Directed by Kim Longinotto and Jano Williams, Shinjuku Boys is a documentary about a group of people who were assigned female at birth but identify more closely with the male gender than the female. Made all the way back in 1995, I am sure that many of the terms used in this documentary are horrendously outdated but while Shinjuku Boys may struggle with its pronouns, it does show how people will continue to perform and negotiate their genders even when words fails them.

 

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REVIEW — Silent Youth (2012)

FilmJuice have my review of Diemo Kemmesies’ almost silent film Silent Youth.

It would have been easy for Silent Youth to come across as either a dry technical exercise or an incomplete proof of concept; Little more than seventy minutes-long, the film is best understood as an exploration of how a romance might evolve in the absence of spoken cues. However, while that description may invoke memories of weird experimental works like Ingmar Bergman’s The Silence, Diemo Kammesies’ first film is actually a really quite affective and effective love story involving two young men who are too terrified to speak about what they feel, let alone who they are.

Silent Youth is a beautifully shot film that positively revels in its long silences. However, despite shifting from one pregnant pause to another, the film never feels repetitive as each of the silences reflects a different mood and another stage in the boys’ burgeoning relationship. Sometimes the silence is framed with sunlight and uncut grass in a way that evokes warmth and lust, other times the silence finds Kirill leaning back into a darkened corner as a means of capturing a momentary panic over the decision to have sex with a man. Despite this being his first feature film, Diemo Kemmesies’ direction is subtle but assured and the performances he coaxes from his actors are nothing short of mesmerising.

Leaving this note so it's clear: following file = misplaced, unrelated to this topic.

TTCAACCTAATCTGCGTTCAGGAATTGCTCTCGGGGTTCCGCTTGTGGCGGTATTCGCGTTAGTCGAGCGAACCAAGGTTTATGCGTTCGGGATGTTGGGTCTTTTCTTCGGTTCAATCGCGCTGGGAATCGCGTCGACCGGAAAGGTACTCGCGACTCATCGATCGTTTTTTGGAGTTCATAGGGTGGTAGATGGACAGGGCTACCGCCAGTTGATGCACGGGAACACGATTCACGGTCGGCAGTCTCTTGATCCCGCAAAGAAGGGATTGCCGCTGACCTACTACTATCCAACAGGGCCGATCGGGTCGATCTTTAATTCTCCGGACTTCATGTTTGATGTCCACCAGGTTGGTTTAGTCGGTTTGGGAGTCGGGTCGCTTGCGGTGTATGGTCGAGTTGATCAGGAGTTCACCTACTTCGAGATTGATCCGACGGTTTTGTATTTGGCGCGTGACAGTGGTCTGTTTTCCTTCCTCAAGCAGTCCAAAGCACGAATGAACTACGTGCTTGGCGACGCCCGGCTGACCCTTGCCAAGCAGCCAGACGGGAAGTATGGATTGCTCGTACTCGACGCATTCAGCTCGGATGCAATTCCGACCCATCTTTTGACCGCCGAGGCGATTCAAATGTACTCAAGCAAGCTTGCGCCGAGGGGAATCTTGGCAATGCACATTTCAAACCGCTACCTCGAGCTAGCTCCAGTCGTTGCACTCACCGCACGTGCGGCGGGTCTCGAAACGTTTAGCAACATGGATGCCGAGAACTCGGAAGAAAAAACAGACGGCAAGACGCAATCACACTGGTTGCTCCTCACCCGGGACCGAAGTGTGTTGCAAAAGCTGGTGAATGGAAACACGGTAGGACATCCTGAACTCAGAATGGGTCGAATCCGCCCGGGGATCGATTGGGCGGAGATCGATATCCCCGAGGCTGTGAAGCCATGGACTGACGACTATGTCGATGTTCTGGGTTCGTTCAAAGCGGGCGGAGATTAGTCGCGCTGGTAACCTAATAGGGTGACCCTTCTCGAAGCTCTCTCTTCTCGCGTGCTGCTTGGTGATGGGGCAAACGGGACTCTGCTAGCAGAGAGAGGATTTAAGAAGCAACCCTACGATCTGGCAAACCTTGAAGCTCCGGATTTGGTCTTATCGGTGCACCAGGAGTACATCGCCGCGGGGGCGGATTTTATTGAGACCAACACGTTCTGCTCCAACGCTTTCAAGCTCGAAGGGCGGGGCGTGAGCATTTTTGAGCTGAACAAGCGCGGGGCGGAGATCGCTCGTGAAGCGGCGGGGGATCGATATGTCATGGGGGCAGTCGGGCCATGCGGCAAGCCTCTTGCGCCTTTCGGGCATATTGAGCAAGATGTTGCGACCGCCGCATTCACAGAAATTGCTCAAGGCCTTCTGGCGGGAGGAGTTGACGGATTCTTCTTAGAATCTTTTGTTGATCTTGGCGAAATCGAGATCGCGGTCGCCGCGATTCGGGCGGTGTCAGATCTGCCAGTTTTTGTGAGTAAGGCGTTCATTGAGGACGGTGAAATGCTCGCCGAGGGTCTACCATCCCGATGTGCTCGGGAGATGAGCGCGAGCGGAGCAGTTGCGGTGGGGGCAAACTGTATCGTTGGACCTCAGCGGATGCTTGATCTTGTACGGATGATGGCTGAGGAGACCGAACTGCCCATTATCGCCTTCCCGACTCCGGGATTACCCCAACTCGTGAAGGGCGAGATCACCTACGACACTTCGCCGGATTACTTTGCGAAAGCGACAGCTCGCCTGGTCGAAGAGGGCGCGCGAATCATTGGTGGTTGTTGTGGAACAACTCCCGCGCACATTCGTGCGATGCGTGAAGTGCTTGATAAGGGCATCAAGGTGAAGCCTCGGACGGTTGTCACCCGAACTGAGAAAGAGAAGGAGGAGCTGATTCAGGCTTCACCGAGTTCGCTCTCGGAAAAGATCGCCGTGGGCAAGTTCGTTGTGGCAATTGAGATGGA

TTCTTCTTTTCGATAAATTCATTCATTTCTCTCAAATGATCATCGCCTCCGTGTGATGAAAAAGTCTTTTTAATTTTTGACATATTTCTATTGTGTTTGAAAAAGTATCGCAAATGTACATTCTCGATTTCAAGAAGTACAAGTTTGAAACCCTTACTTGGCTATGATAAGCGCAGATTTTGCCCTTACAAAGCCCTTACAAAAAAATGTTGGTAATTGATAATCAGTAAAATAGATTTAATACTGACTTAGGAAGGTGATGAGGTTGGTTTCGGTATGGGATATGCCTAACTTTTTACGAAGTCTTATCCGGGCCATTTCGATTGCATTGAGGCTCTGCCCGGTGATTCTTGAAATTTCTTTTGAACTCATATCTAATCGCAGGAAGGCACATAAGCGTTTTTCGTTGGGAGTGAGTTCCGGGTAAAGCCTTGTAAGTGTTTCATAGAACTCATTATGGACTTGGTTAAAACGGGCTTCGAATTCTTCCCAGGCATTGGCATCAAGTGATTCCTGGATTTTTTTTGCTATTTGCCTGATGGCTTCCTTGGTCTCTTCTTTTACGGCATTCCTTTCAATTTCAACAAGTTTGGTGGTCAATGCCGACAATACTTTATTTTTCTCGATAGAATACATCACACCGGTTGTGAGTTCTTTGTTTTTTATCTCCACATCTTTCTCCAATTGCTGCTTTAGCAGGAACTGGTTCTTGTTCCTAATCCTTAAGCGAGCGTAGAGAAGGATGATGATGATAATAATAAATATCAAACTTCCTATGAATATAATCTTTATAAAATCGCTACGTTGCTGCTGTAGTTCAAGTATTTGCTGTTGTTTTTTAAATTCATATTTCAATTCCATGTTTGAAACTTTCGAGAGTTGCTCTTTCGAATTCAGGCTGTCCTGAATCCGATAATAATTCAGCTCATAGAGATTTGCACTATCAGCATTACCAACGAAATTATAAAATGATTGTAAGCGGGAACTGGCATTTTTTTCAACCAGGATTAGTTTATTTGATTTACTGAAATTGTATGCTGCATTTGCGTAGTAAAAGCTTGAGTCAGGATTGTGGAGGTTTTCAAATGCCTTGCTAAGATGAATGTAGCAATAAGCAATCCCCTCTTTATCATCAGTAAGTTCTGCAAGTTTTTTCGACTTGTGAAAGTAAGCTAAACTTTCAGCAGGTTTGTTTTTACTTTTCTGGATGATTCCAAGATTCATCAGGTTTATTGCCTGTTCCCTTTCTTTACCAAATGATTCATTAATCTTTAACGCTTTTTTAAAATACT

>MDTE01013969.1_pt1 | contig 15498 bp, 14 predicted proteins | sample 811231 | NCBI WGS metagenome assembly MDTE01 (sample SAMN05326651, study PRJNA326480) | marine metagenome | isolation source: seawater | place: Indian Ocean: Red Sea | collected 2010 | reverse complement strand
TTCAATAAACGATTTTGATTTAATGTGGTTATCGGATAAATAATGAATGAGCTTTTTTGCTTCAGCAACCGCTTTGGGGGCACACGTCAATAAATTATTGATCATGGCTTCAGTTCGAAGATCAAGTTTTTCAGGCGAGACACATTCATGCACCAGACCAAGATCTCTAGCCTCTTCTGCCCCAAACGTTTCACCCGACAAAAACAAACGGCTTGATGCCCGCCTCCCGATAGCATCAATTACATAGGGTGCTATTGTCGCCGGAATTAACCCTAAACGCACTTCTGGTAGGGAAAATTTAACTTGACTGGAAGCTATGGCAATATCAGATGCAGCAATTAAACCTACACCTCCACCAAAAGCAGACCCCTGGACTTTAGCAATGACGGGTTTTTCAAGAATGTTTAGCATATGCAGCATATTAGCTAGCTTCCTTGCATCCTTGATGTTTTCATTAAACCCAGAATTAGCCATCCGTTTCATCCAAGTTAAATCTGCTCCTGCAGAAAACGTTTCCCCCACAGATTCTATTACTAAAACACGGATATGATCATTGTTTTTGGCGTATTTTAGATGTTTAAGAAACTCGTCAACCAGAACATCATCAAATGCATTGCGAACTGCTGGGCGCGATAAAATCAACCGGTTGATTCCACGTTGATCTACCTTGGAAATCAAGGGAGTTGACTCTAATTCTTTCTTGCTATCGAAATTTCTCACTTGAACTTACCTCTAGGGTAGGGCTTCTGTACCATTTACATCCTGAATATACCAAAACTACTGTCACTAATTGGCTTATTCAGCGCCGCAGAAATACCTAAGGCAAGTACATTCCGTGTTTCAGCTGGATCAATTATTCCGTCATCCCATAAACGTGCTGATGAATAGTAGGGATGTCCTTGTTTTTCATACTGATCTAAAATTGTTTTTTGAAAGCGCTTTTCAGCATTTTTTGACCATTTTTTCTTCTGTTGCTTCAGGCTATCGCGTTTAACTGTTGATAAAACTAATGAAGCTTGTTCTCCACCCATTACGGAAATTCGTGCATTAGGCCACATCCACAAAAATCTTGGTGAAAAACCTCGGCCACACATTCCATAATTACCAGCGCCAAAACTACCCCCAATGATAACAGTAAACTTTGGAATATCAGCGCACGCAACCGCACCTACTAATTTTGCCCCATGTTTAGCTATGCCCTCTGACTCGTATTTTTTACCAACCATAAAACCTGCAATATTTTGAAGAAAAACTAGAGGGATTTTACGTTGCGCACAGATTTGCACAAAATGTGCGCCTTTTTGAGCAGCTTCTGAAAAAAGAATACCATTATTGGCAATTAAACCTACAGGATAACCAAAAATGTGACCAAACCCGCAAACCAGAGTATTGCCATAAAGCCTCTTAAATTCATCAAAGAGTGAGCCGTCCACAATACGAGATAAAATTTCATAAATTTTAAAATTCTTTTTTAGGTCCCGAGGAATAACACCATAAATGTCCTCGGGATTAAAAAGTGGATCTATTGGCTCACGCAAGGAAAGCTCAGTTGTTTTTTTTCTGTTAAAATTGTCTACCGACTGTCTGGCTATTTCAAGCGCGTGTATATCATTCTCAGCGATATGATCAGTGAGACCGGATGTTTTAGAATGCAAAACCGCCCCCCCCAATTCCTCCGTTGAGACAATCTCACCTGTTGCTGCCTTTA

My review points out that Silent Youth can be seen as an art house film that makes use of storytelling techniques developed in the era of silent film but — on a more visceral level — this is a film about living in the shadow of homophobic violence and finding a way to reveal your feelings to another person without getting your head kicked in. Kemmesies establishes this fear of homophobic violence quite early on when Marlo’s love interest talks about being stripped naked and beaten up during a visit to Russia but while that fear is never again alluded to, it does explain why Marlo’s lover is definitely the more cautious of the two.

The fact that I didn’t initially pick up on this subtext says something about the lightness of Kemmesies’ touch but it also says quite a lot about yours truly: I can completely understand being reluctant to express one’s interest in another person for fear of being rejected and spoiling a potentially rewarding friendship but fear of being physically attacked either for expressing an interest or rejecting one is definitely outside of my lived experience. I guess this would be one of those ‘check your privilege’ moments then…

Boys Don’t Cry (1999) – On the Inhumanity of Sexual Categorisation

When people talk about gender and sexuality, they usually do so from within the context of a broad social narrative. Arguably the most popular gender narrative of the day is that we (in the West particularly) are in the process of weaning ourselves off of a particularly toxic and reductive understanding of human sexuality. According to this narrative, we have progressed from what was essentially a tri-partite model of human sexuality (straight male, straight female, and Other) to an N-partite model that allows not only for differences in sexual preference but variations in relationship models, different sexual practices and conceptions of gender that rely upon variables other than genital shape and chromosomal configuration. Under the logic of this narrative, a three-box understanding of human sexuality is repressive and so the more boxes we add to our model, the closer we come to a theory that reflects the enormous complexity of human sexual identity. In an ideal world, everyone would fit into their own universally recognised pigeonhole with nobody left puzzling as to how they fit in or who they are. Though giddily utopian, this narrative is not without its critics.